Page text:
What is a Carrier?
A carrier is a person who “carries” a genetic mutation in any of their genes that could be passed on to their children. Because the mutation for Duchenne is found on the X chromosome, only females can be carriers for the mutation on the gene that encodes for dystrophin protein. Carriers have an increased chance of having sons with Duchenne and daughters who are carriers.
Carriers can have some symptoms of Duchenne, such as muscle weakness and cardiomyopathy. Though it is rare, some females can have the classic symptoms of Duchenne, and they are known as manifesting carriers. All carriers should be evaluated by a healthcare provider familiar with Duchenne.
A carrier can include:
- females who have a child or children with Duchenne
- females who have close family members with Duchenne
- females who have symptoms of Duchenne
- females who have no family history of Duchenne and no symptoms of Duchenne
It is important to remember that Duchenne is not always inherited from a carrier mother. Approximately 70% (2 out of 3) of children born with Duchenne have inherited the genetic mutation from their mother who is a carrier. However, approximately 30% (1 out of 3) of children born with Duchenne have a genetic change that started new in them and was not inherited from their mother. This is called a “spontaneous mutation” or a “de novo” mutation. The mother of a child with a spontaneous mutation is not a carrier.
How is Duchenne passed through carriers?
This illustration shows how the mutation that causes an X-linked disorder can pass from a carrier woman to her children. As you can see, a carrier mother may or may not pass on the gene with the mutation—there is an equal chance each way.
Each time a carrier mother has a son, there is a 50% chance (or 1 out of 2) that he will be affected with Duchenne, and each time a carrier mother has a daughter, there is a 50% chance (or 1 out of 2) that she will be a carrier. Carriers have no control over which copy of their X chromosome they pass on to their children.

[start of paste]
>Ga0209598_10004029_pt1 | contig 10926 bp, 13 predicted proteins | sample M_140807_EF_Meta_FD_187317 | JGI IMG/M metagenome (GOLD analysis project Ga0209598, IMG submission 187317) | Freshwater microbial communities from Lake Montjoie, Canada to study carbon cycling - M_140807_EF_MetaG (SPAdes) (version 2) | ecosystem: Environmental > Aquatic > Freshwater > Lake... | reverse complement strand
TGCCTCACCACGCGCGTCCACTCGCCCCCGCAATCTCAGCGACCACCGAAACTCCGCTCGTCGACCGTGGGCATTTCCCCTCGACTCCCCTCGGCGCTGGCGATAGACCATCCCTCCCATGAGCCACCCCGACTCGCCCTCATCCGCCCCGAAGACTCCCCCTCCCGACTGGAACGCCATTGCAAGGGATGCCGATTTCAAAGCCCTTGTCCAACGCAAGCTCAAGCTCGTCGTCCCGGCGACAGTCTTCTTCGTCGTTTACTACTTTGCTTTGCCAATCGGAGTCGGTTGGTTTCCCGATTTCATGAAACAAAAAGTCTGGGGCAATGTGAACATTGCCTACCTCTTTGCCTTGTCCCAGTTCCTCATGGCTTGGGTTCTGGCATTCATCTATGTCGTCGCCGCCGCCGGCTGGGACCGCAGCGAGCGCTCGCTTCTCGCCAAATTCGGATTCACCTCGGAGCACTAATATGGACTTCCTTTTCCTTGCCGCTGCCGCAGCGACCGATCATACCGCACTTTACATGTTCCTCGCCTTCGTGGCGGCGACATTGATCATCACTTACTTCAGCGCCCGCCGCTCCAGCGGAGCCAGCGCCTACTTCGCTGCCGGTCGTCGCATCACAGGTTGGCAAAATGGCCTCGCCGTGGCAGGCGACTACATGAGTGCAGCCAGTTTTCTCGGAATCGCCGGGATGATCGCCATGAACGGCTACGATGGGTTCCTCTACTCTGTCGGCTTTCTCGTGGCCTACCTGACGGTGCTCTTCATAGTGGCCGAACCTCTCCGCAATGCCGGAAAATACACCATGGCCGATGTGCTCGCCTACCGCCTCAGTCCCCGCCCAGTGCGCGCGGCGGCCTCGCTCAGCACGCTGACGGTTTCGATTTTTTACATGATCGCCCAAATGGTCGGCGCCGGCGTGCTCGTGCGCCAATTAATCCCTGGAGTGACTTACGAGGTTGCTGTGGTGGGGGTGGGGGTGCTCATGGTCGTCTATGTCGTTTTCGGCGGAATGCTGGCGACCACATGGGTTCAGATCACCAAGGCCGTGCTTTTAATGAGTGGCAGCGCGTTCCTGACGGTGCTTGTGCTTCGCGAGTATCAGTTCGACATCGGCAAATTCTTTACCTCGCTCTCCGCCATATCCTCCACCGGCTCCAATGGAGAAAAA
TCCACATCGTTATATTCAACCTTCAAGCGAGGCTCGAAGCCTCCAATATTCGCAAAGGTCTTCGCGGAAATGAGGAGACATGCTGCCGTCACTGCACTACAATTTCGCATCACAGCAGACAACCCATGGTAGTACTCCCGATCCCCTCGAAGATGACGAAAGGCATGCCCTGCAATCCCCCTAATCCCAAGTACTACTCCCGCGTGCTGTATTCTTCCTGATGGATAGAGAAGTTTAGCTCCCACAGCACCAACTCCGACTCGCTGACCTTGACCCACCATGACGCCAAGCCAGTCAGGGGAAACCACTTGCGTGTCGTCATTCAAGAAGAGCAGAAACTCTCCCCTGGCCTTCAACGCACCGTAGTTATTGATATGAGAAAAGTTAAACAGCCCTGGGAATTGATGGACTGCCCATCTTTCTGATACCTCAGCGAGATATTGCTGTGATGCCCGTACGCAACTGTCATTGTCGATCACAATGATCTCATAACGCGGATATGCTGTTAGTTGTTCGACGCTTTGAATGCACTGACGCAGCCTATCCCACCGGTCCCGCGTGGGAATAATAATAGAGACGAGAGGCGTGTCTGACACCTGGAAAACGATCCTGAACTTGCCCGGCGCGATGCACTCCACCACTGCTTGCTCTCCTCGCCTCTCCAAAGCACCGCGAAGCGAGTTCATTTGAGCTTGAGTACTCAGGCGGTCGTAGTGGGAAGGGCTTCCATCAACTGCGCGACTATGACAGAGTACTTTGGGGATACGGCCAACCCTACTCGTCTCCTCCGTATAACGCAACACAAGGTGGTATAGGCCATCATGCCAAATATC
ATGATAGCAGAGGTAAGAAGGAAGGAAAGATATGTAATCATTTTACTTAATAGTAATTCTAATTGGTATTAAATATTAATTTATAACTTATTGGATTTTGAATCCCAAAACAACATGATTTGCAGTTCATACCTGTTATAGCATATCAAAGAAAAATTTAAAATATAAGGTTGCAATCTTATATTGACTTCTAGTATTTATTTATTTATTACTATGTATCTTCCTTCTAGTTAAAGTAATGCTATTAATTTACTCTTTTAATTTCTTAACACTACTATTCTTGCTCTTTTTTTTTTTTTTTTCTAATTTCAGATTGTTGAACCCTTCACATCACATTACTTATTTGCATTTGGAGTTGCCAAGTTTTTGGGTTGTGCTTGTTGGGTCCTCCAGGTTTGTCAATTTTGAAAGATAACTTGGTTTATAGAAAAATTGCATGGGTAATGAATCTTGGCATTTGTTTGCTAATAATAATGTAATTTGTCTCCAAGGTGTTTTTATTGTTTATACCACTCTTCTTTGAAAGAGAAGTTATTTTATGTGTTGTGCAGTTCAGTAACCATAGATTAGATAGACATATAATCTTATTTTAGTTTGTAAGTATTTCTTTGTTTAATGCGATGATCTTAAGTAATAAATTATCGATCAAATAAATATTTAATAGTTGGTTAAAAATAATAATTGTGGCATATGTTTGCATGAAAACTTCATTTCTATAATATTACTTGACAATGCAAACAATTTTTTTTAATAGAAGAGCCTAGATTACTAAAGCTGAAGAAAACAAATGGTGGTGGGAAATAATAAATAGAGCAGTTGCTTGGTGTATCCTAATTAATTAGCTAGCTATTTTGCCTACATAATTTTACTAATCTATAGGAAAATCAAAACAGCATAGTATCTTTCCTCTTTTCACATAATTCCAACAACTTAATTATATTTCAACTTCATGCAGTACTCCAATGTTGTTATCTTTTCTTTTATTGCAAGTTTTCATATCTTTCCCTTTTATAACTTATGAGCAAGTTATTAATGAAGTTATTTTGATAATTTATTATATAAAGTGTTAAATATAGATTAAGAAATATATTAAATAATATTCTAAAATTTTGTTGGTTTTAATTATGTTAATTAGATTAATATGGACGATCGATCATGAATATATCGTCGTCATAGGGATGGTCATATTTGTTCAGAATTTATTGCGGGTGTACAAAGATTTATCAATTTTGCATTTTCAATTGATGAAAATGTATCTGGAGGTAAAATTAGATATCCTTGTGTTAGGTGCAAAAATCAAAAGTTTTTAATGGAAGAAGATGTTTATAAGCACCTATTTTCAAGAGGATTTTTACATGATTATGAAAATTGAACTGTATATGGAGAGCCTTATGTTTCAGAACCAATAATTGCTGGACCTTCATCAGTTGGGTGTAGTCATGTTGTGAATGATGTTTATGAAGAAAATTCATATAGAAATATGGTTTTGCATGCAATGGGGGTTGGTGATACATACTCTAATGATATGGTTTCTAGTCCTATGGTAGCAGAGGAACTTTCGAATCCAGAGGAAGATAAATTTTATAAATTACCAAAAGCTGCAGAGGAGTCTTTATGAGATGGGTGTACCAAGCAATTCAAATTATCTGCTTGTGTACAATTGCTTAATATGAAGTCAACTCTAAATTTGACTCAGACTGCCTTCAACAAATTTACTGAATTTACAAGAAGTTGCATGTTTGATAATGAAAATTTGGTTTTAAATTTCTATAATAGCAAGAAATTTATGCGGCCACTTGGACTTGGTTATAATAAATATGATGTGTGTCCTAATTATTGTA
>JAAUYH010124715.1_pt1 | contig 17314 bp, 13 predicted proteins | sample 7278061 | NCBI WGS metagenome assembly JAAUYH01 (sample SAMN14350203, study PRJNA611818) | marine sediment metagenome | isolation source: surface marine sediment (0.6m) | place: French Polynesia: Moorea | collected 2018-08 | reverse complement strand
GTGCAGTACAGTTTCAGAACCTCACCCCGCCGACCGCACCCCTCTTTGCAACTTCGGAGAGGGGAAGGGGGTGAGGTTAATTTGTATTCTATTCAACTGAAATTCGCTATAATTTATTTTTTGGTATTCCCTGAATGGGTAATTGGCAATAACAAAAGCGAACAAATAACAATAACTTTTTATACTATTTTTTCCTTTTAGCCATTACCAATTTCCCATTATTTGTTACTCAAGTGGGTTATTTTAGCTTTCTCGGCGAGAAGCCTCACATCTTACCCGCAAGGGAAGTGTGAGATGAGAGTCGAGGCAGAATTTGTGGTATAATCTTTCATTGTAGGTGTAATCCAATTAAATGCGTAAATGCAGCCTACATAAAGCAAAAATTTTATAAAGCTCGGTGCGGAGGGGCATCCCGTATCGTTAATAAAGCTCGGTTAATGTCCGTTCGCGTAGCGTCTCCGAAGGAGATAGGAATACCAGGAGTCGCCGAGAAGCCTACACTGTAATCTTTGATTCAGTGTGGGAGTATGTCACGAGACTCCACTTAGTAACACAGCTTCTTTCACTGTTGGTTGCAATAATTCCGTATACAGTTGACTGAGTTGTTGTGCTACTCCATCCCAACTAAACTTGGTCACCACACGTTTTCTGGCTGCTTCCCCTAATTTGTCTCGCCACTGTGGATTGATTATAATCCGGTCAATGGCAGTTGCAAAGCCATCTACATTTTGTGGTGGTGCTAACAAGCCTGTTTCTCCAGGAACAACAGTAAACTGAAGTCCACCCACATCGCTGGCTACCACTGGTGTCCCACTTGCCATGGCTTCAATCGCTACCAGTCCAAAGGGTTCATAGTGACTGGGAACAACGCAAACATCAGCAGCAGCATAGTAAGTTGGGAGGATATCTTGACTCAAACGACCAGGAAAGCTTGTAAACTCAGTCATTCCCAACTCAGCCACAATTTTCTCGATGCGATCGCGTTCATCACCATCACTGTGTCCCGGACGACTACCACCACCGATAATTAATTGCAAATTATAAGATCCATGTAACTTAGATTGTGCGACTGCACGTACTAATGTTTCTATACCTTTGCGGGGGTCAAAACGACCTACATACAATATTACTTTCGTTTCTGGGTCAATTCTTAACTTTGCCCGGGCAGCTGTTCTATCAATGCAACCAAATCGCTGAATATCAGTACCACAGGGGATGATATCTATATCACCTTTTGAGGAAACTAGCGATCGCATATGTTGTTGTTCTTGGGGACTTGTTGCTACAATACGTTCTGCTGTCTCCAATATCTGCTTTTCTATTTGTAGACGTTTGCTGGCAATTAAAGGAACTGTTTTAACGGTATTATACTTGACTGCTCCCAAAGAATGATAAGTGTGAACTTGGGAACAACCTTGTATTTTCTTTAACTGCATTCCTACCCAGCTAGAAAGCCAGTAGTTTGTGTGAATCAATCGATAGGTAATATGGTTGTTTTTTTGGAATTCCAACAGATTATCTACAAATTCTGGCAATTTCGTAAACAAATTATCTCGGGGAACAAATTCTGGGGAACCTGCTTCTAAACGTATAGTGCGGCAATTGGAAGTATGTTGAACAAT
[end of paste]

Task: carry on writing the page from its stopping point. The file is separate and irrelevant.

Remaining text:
How is Duchenne passed through germline mosaic carriers?
If you have a child with Duchenne and you have had negative carrier testing, your doctor or genetic counselor may have mentioned the chance of germline mosaicism. Please read our section on Germline Mosaic Carriers to learn more.
A woman has a child with Duchenne. How likely is it that she is a carrier?
- If a female has a child with Duchenne or Becker, and she has other affected male family members (such as an affected brother or nephew), it is extremely likely that she is a carrier.
- If a female has a child with Duchenne or Becker, and there are no other affected family members, there is a 70% (⅔ or 2 in 3) chance that she is a carrier. Approximately 30% (⅓ or 1 in 3) of children born with Duchenne have a genetic change that started new in them and was not inherited from their mother. This is called a “spontaneous mutation” or a “de novo” mutation. The mother of a child with a spontaneous mutation is not a carrier.
The possibility for new mutations is one of the reasons why 1/3 or more of individuals with Duchenne will have no family history. Another possibility is that some families have several generations with mostly or all females (that is, they have no boys to express the disease). These families may not know that there are several generations of carriers.
What is the chance of Duchenne happening again in a family?
- If a woman is a carrier, each time a carrier has a son, there is a 50% chance (or 1 out of 2) that he will be affected with Duchenne, and each time a carrier has a daughter, there is a 50% chance (or 1 out of 2) that she will be a carrier.
- If a woman has a son with Duchenne or Becker but her carrier testing was negative, she has likely been told about the chance of germline mosaicism. It is not known exactly how often germline mosaicism occurs in women with negative carrier testing, though some studies have suggested up to 15%. Women who may have germline mosaicism have a lower chance than a carrier to have children with Duchenne, but their chance is higher than the someone with no genetic predisposition. It is impossible to know the exact chance for a female with germline mosaicism to have another affected child because there is no way to tell how many of her egg cells have the dystrophin mutation. Learn more about germline mosaicism.
Once Duchenne has been diagnosed in a family, it is important for family members to talk with a genetic counselor. A genetic counselor will take a detailed family history and will determine what other females in the family are at risk to be carriers. Learn more about genetic counseling.
The only way to know for sure if a female is a carrier is by genetic carrier testing. However, carrier testing is much more accurate if the mutation is first confirmed in an affected relative. If you have a relative who needs genetic testing for Duchenne or Becker, please refer them to our Decode Duchenne program, which provides free genetic testing, interpretation, and counseling. Learn more about carrier testing.